Security First Network Bank is planning a counterattack on Internet credit card banks.

The Atlanta-based financial institution, which opened in 1995 as the first bank to do business primarily through the Internet, has offered credit cards nearly since its inception, though they were not a major focus.

Now that other card companies are trying to make hay on the Internet, Security First wants to make its presence more felt.

Security First was bought last September by Royal Bank of Canada. In April the parent moved its senior vice president of card products, Jane Fershko, to Atlanta to step up the virtual bank's card efforts and oversee marketing of all products. Her new title is senior vice president of marketing.

Security First said it has issued classic and gold Visa cards since 1996. The bank has 20,000 to 30,000 customers but would not disclose the number of cardholders.

It branched out in July by launching, in collaboration with Toronto- based Royal Bank, a Visa affinity card for alumni of McGill University in Montreal. The card is available to residents of Canada and the United States, where about 12,000 McGill graduates live.

Ms. Fershko said the McGill card did not mean the bank was planning to jump into the affinity market.

She said "the affinity market is so heavily pursued by MBNA and First USA"-the latter is owned by Bank One Corp. and is pushing for marketing dominance on the Internet-"that it wouldn't be logical" for Security First. She said a card for one of Canada's most prominent universities was appropriate, "given our roots in Canada and our strength in the Canadian market."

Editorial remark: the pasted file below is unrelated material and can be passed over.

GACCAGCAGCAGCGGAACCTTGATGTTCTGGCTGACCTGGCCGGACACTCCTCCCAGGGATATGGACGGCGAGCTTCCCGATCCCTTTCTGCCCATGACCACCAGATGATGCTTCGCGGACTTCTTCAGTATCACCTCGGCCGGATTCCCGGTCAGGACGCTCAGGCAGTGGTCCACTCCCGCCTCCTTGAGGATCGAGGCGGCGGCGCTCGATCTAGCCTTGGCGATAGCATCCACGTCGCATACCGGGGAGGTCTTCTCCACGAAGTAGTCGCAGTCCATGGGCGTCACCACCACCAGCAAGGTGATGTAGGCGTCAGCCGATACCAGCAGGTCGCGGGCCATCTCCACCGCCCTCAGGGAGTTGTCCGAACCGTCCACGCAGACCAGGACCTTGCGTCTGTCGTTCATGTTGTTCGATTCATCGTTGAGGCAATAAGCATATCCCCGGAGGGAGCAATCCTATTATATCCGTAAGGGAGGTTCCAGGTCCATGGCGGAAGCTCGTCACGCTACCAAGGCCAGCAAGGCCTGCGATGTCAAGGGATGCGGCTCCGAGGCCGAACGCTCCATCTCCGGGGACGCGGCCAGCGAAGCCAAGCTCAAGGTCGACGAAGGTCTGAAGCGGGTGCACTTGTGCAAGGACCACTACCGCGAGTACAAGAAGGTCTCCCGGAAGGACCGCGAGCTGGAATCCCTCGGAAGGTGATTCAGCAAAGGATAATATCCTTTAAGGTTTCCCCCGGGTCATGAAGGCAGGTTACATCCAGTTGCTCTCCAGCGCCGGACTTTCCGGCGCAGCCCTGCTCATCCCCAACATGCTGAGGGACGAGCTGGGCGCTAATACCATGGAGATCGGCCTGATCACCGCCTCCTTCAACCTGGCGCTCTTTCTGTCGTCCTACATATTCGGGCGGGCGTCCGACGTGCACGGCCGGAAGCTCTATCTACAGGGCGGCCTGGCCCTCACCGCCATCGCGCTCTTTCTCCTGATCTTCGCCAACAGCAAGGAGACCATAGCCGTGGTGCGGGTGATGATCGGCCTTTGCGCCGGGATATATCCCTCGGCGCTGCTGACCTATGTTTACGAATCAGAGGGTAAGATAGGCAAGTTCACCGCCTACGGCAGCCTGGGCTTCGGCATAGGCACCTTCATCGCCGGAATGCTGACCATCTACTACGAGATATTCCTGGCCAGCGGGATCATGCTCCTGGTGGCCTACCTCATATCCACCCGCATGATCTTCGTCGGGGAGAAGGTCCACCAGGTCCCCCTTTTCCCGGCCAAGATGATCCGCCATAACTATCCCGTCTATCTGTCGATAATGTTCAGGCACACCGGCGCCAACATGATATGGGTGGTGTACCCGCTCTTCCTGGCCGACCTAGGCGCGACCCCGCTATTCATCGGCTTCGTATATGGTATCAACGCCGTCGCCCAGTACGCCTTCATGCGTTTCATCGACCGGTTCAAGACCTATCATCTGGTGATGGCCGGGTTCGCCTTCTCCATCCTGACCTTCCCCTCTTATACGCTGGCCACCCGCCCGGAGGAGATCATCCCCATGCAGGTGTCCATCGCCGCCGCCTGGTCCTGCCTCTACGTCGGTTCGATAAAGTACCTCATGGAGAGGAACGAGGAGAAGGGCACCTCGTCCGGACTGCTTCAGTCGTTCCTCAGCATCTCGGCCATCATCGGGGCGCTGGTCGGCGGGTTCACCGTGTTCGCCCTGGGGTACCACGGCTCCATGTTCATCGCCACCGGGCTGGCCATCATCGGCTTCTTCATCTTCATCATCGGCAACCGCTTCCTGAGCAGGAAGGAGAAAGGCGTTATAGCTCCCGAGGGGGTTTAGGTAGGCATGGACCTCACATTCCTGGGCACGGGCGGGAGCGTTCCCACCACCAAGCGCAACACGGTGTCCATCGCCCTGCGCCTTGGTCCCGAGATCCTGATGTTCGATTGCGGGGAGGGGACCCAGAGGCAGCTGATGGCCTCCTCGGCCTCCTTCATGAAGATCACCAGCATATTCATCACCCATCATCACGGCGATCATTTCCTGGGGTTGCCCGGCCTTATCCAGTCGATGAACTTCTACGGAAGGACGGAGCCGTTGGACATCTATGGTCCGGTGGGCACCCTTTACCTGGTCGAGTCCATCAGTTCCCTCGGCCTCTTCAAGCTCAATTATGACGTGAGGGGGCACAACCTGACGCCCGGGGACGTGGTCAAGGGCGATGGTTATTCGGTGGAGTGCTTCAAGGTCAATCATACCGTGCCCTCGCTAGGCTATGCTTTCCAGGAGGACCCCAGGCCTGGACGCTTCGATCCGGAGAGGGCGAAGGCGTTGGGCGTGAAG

Ms. Fershko said more card products will be released soon and are likely to be geared toward on-line customers.

"The Internet is about forming partnerships and alliances, and so we're looking in a variety of directions," she said.

Analysts said Securities First will have to take bold steps to compete with the likes of First USA and the Internet credit card start-up NextCard Inc. of San Francisco.

"As more and more traditional banks develop strong Web offerings, the advantage of the Internet-only banks decreases," said Robert Sterling, an analyst at Jupiter Communications in New York. "Companies that really have a head start (on-line) are the big card issuers."

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